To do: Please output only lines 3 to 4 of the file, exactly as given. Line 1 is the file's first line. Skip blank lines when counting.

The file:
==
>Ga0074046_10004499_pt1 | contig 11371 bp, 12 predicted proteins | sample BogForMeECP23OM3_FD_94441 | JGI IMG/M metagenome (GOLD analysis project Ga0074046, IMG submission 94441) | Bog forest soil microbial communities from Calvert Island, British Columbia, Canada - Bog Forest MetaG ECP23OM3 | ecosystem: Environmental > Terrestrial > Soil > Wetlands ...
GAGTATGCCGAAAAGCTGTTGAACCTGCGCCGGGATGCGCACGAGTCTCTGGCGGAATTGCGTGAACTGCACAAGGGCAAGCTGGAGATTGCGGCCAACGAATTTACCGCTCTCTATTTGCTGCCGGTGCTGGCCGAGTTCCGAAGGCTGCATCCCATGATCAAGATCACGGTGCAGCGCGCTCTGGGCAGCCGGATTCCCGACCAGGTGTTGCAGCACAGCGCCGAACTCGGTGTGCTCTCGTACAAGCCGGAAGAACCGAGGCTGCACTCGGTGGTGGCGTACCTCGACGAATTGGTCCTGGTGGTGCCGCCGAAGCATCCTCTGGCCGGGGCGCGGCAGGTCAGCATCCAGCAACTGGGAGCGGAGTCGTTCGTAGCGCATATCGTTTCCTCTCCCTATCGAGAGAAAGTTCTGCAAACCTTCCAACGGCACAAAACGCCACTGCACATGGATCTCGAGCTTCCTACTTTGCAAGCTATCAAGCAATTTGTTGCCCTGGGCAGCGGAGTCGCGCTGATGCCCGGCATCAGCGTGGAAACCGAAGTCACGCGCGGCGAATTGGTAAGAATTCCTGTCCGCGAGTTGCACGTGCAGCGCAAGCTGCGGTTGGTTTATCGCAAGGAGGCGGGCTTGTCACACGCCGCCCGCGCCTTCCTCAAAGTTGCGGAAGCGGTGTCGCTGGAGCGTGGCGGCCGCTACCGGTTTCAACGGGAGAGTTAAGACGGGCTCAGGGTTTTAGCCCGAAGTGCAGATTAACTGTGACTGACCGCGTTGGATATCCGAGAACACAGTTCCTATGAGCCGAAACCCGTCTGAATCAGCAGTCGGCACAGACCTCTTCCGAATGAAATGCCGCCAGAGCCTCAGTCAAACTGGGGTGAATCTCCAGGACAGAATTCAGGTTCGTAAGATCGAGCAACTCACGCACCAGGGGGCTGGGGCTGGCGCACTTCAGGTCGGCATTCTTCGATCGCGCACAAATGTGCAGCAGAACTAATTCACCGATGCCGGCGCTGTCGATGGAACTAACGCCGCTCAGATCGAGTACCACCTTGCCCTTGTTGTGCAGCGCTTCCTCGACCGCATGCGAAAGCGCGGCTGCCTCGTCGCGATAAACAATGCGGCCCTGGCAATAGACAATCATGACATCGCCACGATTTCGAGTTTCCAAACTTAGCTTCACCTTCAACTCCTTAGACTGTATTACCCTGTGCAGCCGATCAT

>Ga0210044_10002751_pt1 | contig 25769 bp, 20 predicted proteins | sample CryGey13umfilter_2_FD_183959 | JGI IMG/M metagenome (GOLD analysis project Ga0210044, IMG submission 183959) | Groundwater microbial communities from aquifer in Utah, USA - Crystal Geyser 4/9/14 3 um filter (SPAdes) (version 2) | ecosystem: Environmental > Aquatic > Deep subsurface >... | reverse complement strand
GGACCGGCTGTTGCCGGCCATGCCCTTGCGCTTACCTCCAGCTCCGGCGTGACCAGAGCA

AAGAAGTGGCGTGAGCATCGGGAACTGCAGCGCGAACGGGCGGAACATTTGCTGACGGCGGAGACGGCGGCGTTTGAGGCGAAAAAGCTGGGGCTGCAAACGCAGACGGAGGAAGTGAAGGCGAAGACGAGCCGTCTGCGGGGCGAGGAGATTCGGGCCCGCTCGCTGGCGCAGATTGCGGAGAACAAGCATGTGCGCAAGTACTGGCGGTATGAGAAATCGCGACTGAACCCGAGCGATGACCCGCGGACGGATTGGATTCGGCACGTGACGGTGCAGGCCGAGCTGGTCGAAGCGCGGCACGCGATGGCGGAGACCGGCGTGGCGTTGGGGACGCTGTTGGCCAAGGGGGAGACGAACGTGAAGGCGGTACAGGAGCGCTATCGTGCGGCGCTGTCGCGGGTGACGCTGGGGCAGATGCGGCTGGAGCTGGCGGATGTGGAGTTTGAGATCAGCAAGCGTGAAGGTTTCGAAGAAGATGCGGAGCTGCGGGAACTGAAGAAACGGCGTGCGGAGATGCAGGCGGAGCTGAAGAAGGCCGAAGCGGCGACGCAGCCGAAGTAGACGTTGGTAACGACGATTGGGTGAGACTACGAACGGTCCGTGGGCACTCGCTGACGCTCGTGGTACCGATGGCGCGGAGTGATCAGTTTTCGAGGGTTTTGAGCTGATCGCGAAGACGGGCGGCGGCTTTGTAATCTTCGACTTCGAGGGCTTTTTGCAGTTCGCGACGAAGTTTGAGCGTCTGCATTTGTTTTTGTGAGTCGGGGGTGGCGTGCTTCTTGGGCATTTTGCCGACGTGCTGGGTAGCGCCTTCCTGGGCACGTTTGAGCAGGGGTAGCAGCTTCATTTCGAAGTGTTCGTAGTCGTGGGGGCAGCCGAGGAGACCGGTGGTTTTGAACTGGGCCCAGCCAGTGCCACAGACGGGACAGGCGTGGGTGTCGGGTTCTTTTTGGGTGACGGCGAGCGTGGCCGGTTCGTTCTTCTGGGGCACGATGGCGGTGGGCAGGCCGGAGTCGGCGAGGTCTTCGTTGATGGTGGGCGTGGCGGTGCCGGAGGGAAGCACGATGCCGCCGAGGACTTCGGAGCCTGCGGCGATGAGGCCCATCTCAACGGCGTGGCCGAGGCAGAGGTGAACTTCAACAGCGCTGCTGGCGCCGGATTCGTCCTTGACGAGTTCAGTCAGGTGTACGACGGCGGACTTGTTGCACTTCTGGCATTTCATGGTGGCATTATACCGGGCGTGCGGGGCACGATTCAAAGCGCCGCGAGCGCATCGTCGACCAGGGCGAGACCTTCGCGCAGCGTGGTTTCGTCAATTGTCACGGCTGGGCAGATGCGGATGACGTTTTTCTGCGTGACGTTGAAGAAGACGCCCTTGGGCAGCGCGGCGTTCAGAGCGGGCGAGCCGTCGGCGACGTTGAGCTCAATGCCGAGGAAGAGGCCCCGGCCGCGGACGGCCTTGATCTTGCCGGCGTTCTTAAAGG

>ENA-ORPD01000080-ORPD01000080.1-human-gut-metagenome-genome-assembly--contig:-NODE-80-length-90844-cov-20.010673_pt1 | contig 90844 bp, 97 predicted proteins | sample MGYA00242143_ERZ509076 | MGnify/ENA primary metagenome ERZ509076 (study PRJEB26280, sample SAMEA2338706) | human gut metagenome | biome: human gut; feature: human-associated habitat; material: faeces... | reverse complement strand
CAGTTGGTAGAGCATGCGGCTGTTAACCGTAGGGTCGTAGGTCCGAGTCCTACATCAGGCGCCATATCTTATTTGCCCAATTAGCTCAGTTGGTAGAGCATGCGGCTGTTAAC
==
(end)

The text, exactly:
>Ga0210044_10002751_pt1 | contig 25769 bp, 20 predicted proteins | sample CryGey13umfilter_2_FD_183959 | JGI IMG/M metagenome (GOLD analysis project Ga0210044, IMG submission 183959) | Groundwater microbial communities from aquifer in Utah, USA - Crystal Geyser 4/9/14 3 um filter (SPAdes) (version 2) | ecosystem: Environmental > Aquatic > Deep subsurface >... | reverse complement strand
GGACCGGCTGTTGCCGGCCATGCCCTTGCGCTTACCTCCAGCTCCGGCGTGACCAGAGCA